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Prevenient grace does not depend on any power or merit in man; no, not in any degree, neither in whole, nor in part. It does not in any wise depend either on the good works or righteousness of the receiver; not on anything he has done or anything he is. It does not depend on his endeavors. It does not depend on his good tempers, or good desires, or good purposes and intentions; for all these flow from the free grace of God. They are the streams only, not the fountain. They are the fruits of grace, and not the root. They are not the cause, but the effects of it. Whatsoever good is in man, or is done by man, God is the author and doer of it. Thus is his grace free in all that is no way depending on any power or merit in man, but on God alone, who freely gave us his own Son, and with him freely gives us all things (Romans 8:32) (John Wesley)
Paul wrote the book of Titus to his co-worker who was sent to Crete to correct some problems among the churches there. One of the glaring problems was leadership. More complicated however, was a wrong understanding of God’s work that expressed itself in two extremes, with the same damning result. This wrong understanding was so significant that in a book with only three chapters, Paul devotes two of them fully to the issue.
The issue was that the Cretans thought their relationship with God or lack of relationship was about them. The two extremes of that belief for the Cretans could have been articulated in this way. (1) My relationship with God is what it is because I am good enough, or (2) My relationship with God is what it is because I am not good enough. Paul wrote to Titus to help him address this deadly problem where, though the two major strains of thought were polar opposites, they were equally destructive because both were wrong about the one at the center of a relationship with God.
Why does this matter to us? Because approximately 2000 years later we are still a bunch of Cretans. When I look in the mirror, I see a Cretan—someone who by my actions, emotions and thoughts, celebrates or aches and moans over my spiritual condition—depending on which of these two wrong understandings I buy into today. When the relationship is good: my relationship with God is what it is because I am good enough. I work hard at it, I read my Bible, I go to small group, I go to church, I serve, I pray, I fast. When the relationship is bad: my relationship with God is what it is because I am not good enough. I don’t read my Bible, I am not in a small group, I don’t pray, I don’t fast, etc.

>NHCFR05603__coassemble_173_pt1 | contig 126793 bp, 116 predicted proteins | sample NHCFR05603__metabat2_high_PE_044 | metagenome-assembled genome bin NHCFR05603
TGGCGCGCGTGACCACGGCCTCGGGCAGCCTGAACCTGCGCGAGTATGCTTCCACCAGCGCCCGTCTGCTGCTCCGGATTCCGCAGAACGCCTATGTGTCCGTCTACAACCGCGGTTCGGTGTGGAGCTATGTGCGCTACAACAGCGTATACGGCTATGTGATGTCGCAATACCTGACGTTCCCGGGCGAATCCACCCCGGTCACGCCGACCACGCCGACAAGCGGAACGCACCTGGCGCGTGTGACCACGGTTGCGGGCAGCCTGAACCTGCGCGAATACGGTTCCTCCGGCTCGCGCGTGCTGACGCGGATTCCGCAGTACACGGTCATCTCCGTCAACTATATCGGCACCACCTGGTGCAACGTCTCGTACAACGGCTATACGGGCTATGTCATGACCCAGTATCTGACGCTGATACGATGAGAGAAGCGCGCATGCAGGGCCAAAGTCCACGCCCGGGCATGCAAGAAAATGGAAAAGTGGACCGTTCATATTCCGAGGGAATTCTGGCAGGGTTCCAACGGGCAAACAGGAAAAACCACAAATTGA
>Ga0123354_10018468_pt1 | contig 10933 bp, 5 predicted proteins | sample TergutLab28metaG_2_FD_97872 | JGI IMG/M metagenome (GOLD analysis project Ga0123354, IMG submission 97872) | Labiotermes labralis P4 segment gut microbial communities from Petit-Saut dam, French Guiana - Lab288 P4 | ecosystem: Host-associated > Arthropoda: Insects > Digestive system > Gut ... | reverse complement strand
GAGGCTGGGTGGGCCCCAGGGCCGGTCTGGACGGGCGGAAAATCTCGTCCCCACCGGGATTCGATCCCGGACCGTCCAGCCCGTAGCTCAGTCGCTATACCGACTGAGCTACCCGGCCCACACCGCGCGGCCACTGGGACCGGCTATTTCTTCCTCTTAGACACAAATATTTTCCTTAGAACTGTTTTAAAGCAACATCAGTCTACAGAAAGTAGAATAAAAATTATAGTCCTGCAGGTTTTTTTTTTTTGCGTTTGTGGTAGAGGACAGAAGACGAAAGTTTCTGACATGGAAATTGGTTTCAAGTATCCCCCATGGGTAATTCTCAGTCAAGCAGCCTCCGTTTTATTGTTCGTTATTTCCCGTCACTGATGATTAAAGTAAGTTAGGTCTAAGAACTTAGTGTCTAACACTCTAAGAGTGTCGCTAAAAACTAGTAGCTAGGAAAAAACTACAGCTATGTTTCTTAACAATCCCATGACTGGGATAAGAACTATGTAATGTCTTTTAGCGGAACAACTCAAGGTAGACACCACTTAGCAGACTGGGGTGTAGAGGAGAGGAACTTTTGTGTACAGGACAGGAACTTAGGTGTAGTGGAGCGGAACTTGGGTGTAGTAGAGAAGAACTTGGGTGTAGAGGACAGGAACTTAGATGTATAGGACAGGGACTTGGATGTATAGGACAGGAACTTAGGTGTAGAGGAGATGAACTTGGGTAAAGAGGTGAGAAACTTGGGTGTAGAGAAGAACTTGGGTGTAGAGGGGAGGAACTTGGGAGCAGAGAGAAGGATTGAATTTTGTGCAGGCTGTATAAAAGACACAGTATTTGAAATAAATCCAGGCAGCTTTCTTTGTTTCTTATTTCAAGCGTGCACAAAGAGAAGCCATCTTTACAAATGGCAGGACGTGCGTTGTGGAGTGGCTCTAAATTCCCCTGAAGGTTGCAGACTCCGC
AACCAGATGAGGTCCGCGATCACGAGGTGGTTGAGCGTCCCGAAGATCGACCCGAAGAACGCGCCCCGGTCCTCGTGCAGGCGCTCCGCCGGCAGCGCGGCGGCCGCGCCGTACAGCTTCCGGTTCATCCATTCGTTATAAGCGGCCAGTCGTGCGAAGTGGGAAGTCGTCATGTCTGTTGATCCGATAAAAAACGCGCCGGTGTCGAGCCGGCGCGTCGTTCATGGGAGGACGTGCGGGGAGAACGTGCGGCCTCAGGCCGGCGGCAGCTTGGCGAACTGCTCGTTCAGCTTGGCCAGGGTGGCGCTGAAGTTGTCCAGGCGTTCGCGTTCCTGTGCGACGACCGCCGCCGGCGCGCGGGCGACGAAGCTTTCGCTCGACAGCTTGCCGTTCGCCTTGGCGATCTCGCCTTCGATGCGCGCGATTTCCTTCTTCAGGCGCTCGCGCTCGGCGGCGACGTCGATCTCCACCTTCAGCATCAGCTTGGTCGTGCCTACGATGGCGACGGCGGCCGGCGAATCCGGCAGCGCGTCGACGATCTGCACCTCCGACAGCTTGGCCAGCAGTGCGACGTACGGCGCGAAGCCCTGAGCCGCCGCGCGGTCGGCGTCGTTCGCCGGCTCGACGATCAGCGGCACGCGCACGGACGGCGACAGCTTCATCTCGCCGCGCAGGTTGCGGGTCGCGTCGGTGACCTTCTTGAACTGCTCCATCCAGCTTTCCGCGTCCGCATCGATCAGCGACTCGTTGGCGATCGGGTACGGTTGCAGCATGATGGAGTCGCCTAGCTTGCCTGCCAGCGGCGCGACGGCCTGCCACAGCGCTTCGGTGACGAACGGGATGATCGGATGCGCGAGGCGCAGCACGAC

So in my broken understanding of relationship I have placed myself at the center. Paul, however, clearly points to God as initiator and the central Actor in this drama. Titus 3:4 opens—“When God…” and continues “…he revealed…he washed…he generously poured out…he declared.”
Paul is pointing out that before we could take any steps toward God, God reached out to us. God acted on our behalf while we were still “foolish and disobedient” (3:3). God came looking for us.
My wife and I met as freshmen in college and when you are young and infatuated you spend almost every waking moment together (at least that is what she told me!). My classes were on one side of campus and hers were on the complete opposite side of the school. But, between certain classes, if I hurried, I could get to a spot where she would be walking by and I could say hi or catch a glimpse or hold her hand for a minute. I ordered my day to be with her, and when I couldn’t be with her I worked for any snippet of time, any planned chance meeting so that I could be near her. Sounds like stalking doesn’t it? But it wasn’t.
God orchestrates life so that we are constantly bumping into him. God wants to catch any time with us, any snippet, any chance meeting to be near us (John 6:44, Acts 17:28, 2 Timothy 1:5). This same God initiated, gave that beforehand grace that is a part of every human being’s life. 2.11 tells us that “the grace of God has been revealed, bringing salvation to ALL people…and this is true no matter which of those Chapter 3 verse 3 descriptors describes us.
The question is are we paying attention? Because our relationship with God is NOT what it is because we are good enough or because we are not good enough. It is what it is because we are paying attention to the God who is trying to get our attention or we are not. This is the work of God’s prevenient, beforehand grace.